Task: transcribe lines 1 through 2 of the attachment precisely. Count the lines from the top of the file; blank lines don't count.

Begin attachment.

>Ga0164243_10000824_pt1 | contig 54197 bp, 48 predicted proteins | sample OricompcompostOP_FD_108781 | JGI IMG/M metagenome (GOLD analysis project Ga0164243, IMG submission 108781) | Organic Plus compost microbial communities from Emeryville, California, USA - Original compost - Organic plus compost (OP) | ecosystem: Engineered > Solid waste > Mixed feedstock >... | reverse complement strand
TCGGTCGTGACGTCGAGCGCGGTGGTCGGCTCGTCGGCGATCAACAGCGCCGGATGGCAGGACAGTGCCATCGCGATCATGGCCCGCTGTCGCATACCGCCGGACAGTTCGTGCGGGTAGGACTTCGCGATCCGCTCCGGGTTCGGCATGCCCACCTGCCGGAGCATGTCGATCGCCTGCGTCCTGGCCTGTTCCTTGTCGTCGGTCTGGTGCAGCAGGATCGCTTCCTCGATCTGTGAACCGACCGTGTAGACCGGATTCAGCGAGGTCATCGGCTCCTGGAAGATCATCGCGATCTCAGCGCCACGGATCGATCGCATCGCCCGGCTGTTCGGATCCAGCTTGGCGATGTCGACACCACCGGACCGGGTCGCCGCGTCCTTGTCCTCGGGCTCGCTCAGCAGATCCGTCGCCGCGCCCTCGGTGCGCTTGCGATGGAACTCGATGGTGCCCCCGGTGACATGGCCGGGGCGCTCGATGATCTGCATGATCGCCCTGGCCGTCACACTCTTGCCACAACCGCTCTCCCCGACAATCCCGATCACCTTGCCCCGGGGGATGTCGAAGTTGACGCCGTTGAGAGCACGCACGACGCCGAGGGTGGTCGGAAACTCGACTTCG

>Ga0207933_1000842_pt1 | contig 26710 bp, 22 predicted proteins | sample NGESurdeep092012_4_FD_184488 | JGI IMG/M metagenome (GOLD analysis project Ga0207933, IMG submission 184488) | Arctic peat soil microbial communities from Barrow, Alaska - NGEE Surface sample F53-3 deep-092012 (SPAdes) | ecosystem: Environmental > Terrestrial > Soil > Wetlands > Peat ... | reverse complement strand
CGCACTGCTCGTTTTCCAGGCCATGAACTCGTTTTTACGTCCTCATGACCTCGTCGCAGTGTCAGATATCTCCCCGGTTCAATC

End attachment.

>Ga0164243_10000824_pt1 | contig 54197 bp, 48 predicted proteins | sample OricompcompostOP_FD_108781 | JGI IMG/M metagenome (GOLD analysis project Ga0164243, IMG submission 108781) | Organic Plus compost microbial communities from Emeryville, California, USA - Original compost - Organic plus compost (OP) | ecosystem: Engineered > Solid waste > Mixed feedstock >... | reverse complement strand
TCGGTCGTGACGTCGAGCGCGGTGGTCGGCTCGTCGGCGATCAACAGCGCCGGATGGCAGGACAGTGCCATCGCGATCATGGCCCGCTGTCGCATACCGCCGGACAGTTCGTGCGGGTAGGACTTCGCGATCCGCTCCGGGTTCGGCATGCCCACCTGCCGGAGCATGTCGATCGCCTGCGTCCTGGCCTGTTCCTTGTCGTCGGTCTGGTGCAGCAGGATCGCTTCCTCGATCTGTGAACCGACCGTGTAGACCGGATTCAGCGAGGTCATCGGCTCCTGGAAGATCATCGCGATCTCAGCGCCACGGATCGATCGCATCGCCCGGCTGTTCGGATCCAGCTTGGCGATGTCGACACCACCGGACCGGGTCGCCGCGTCCTTGTCCTCGGGCTCGCTCAGCAGATCCGTCGCCGCGCCCTCGGTGCGCTTGCGATGGAACTCGATGGTGCCCCCGGTGACATGGCCGGGGCGCTCGATGATCTGCATGATCGCCCTGGCCGTCACACTCTTGCCACAACCGCTCTCCCCGACAATCCCGATCACCTTGCCCCGGGGGATGTCGAAGTTGACGCCGTTGAGAGCACGCACGACGCCGAGGGTGGTCGGAAACTCGACTTCG